Source: The Pittsburgh Courier July 9, 1932 edition page 10, 1940 US Census for Haywood County, Tennessee, 1960 Memphis City Directory

Camp Shiloh – Memphis, TN

7 Mar

Camp Shiloh, also known as The Colored People’s Camp, in Memphis, TN was a contraband camp for runaway slaves during the Civil War. Camp Shiloh was located in South Memphis. It is thought that due to the camp being majority female that their spouses had enlisted in the United States Colored Troops and that some were stationed at nearby Ft. Pickering. Camp Shiloh had over 300 houses as well as schools and churches. In 1863 a list was taken of the former slaves living there. The list was known was the Register of Freedmen. On the list were the names of the slaves and their ages, their occupation, the names of their former owners, their health status, and where they were from. I scanned the list for the names of slaves from our area and some of that information is below. I have copied the names exactly as they were listed, so some names may be spelled incorrectly.

You can search for other names on this list by clicking the following link.


Ellen Buchanan 33

  • Owned by Mary Maclin of Haywood County, TN

Winnie Clay 45, Washington Clay 20, Vina Clay 18

  • Owned by Joseph Clay of Haywood County, TN

Jane Carter 40, Emily Carter 18, Sandy Carter 10, Buck Carter 6

  • Owned by Samuel Oldham of Haywood County, TN

Mary Curry 38

  • Owned by James Curry of Haywood County, TN

Albert Cox 42

  • Owned by Samuel Cox of Haywood County, TN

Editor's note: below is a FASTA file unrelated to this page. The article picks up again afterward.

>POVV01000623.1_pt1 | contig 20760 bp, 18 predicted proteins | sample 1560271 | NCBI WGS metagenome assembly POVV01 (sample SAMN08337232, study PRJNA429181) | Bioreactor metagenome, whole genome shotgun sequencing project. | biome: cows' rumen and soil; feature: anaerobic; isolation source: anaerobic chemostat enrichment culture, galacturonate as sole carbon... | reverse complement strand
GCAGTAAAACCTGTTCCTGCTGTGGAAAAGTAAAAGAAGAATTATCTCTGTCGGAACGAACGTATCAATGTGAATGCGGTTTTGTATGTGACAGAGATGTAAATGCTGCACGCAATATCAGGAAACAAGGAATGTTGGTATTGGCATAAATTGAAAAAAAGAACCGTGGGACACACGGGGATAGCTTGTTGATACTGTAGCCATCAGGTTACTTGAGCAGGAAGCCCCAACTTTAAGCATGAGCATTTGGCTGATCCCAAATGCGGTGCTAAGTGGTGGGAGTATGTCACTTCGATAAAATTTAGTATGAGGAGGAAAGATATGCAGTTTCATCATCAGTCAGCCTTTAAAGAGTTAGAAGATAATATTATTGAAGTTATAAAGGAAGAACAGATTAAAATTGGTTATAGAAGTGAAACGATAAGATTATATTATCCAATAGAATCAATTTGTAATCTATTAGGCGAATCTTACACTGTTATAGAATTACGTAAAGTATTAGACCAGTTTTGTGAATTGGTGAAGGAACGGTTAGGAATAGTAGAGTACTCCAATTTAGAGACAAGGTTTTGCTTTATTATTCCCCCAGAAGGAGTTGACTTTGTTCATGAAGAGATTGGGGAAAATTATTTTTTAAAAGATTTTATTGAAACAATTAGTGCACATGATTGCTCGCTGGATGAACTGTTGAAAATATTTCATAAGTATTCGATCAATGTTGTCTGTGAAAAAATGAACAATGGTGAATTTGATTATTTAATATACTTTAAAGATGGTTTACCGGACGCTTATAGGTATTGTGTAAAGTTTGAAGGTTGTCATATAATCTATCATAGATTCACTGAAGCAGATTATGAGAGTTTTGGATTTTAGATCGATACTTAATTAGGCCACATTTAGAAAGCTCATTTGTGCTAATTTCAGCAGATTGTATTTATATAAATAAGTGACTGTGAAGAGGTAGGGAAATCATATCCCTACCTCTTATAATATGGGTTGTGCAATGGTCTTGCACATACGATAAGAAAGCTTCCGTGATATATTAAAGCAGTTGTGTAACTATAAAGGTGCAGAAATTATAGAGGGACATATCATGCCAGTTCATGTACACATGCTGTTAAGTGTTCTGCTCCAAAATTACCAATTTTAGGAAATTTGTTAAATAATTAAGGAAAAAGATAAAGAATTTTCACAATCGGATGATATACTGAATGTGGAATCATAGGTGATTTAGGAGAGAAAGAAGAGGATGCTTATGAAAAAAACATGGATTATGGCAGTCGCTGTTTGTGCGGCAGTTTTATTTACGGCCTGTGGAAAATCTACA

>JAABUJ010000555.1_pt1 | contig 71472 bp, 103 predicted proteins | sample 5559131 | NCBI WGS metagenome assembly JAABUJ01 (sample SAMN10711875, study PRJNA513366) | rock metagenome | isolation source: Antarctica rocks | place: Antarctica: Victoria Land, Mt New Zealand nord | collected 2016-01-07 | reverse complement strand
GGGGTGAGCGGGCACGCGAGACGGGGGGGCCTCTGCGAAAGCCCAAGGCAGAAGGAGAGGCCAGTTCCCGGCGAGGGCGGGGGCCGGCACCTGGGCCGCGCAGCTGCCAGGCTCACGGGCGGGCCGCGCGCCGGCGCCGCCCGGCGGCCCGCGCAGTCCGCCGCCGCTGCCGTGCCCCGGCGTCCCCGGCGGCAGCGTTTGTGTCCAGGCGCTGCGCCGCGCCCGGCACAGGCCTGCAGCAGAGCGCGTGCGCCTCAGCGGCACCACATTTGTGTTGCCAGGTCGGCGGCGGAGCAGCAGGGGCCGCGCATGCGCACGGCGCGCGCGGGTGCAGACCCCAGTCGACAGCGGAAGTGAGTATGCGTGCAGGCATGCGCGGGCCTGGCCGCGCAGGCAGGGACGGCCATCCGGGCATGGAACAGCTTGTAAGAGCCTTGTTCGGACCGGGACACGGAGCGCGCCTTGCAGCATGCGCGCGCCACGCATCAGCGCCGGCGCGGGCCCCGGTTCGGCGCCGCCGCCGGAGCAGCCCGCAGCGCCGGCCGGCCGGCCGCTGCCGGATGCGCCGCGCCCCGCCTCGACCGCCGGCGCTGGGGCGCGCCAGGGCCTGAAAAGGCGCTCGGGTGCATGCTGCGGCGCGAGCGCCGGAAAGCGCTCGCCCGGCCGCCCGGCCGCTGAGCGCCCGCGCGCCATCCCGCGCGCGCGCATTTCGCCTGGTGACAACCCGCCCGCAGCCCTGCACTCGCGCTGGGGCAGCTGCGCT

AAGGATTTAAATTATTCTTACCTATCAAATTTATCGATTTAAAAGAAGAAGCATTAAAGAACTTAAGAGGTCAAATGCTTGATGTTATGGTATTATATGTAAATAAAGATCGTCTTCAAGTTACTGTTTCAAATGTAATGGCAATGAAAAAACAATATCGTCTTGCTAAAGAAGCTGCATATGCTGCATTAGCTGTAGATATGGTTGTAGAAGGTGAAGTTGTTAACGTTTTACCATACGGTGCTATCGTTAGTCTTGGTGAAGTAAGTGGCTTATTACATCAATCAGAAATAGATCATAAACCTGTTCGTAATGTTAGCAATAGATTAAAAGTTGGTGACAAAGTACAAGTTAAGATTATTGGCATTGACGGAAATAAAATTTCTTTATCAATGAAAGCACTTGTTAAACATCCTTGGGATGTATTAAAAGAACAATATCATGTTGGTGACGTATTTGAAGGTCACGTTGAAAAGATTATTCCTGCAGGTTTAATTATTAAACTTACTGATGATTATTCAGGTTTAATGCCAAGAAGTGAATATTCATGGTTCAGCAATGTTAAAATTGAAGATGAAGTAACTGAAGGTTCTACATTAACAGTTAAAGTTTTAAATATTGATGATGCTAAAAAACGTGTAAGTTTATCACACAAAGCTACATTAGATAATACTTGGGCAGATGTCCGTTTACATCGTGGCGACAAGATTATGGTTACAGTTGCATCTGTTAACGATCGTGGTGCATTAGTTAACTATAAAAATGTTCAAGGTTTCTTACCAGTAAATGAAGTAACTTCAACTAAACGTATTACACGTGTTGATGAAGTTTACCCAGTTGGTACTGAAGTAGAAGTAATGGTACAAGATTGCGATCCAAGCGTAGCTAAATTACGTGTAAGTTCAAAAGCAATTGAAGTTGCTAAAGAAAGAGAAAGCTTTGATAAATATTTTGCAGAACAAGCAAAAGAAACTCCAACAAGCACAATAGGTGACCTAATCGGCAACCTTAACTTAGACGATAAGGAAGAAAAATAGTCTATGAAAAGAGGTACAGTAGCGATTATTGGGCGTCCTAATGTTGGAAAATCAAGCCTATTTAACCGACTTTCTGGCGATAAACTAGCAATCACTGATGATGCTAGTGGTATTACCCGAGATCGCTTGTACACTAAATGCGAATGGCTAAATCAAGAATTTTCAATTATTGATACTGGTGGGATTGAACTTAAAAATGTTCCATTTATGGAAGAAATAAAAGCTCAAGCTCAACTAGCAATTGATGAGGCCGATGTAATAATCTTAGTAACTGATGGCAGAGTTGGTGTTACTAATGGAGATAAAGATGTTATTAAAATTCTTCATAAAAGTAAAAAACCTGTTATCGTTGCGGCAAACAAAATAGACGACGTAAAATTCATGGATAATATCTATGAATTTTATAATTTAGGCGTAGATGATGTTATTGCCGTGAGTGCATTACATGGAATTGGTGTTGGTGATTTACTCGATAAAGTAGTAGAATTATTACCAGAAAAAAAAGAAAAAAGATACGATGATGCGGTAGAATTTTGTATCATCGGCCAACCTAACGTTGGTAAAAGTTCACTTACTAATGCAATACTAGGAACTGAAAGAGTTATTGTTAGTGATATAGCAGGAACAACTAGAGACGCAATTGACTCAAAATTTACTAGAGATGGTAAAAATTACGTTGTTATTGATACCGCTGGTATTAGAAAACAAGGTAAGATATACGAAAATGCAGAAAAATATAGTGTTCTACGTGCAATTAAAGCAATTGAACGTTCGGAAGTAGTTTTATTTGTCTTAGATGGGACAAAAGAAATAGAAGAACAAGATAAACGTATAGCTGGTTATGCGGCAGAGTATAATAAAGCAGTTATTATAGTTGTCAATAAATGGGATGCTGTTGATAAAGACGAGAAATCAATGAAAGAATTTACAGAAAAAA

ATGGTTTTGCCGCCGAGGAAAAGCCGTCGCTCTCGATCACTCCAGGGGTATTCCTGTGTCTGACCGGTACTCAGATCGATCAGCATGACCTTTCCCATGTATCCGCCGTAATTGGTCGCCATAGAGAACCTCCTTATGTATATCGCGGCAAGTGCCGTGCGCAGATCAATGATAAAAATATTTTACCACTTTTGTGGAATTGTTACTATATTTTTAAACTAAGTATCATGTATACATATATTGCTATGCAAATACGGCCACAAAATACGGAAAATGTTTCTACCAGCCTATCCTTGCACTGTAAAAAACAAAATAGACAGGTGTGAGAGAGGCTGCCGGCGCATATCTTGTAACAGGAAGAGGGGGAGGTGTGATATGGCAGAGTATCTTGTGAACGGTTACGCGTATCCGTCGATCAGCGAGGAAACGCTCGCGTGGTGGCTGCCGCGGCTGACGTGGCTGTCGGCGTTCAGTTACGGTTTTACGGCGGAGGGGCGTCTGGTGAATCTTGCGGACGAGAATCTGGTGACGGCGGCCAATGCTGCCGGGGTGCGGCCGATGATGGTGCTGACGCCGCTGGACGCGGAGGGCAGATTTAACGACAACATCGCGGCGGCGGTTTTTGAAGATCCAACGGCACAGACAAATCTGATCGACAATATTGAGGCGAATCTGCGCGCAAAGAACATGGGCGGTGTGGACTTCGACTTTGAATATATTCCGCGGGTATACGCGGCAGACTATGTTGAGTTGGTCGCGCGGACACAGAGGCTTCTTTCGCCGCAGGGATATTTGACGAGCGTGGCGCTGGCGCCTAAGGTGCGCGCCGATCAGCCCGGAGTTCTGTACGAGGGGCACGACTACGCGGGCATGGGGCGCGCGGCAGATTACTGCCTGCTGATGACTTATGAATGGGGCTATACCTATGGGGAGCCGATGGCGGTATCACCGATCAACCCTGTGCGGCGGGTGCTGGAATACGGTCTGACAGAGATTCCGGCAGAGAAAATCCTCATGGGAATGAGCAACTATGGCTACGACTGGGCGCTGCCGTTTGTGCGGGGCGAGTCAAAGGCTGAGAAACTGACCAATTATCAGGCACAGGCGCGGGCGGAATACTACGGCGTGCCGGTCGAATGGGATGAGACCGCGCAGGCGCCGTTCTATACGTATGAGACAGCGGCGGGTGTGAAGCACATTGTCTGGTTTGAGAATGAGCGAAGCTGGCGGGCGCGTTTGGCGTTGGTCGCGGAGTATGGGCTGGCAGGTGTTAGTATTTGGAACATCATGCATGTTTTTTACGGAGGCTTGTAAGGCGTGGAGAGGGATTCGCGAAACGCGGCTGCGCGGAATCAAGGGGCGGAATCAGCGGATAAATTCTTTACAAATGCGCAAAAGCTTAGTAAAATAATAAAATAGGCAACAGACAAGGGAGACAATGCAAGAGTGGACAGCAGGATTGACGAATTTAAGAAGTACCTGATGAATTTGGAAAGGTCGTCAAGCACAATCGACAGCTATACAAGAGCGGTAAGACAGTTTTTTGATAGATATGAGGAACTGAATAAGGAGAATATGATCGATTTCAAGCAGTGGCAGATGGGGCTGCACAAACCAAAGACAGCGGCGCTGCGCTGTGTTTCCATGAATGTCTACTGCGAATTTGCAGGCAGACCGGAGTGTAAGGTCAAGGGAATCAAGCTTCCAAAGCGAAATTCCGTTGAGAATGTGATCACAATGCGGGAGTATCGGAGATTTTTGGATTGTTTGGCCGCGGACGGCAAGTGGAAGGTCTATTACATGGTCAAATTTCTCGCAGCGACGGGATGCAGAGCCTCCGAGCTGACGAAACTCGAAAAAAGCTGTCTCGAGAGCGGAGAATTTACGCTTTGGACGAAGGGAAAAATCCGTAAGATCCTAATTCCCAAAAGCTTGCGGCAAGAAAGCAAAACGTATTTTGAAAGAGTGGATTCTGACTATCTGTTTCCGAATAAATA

Carolina Burton 30, Alice Burton, Mark Burton 8

  • Owned by John Burton of Haywood County, TN

Margaret Green 26

  • Owned by John Drake of Haywood County, TN

Lutisia Miller 18

  • Owned by William Miller of Haywood County, TN

Ann McLamore 18

  • Owned by Sugar McLamore of Haywood County, TN

Angeline Noel 20

  • Owned by Joseph Clay of Haywood County, TN

Caroline Olden 55, Amelia Olden 10, Isabel Olden 18, Nellie Olden 63

  • Owned by Samuel Olden of Haywood County, TN

Ann Reed 24

  • Owned by John Burton of Haywood County, TN

I became interested in the lives of these former slaves after the end of the Civil War. Did they stay in Memphis or did they return back to Haywood County? I found a few leads, such as an Albert Cox living in Haywood County in 1870 on the US Census, but of course there is no definite way to determine that this was the same Albert Cox who had been at the Shiloh Camp.


– Tiffany

Sources: Register of Freedmen –

Information on TN Contraband Camps – and


Newspaper Clippings – Jackson Whig and Tribune August 23, 1873 edition

5 Mar

Below is a newspaper clipping from the Whig and Tribune (Jackson, TN) August 23, 1873 edition.

Whig and Tribune (Jackson, TN) August 23, 1873 edition

Whig and Tribune (Jackson, TN) August 23, 1873 edition


In looking at this article I began to wonder what exact place was within three miles of Ripley and honestly that could have been so many places. This event occurred towards the end of the Reconstruction period, so it’s not surprising that it happened. What is inspiring is that African Americans were busy building institutions in the area and that education was a priority, even though there were those who sought to ruin it.

1873 also happens to be the year that Sampson Keeble was the first African American elected to the Tennessee state legislature.



– Tiffany

– Source: Whig and Tribune (Jackson, TN) August 23, 1873 edition

Newspaper Clippings – The Indianapolis News September 19, 1873

20 Feb

The following article was featured in the Indianapolis News September 19, 1873 edition.

Indianapolis News Sept 19 1873

Indianapolis News Sept 19 1873

I wish that there was more available information about how she ended up in that predicament. I hope she was able to recover.


– Tiffany

– Source: The Indianapolis News September 19, 1873 edition


Get every new post delivered to your Inbox.

Join 86 other followers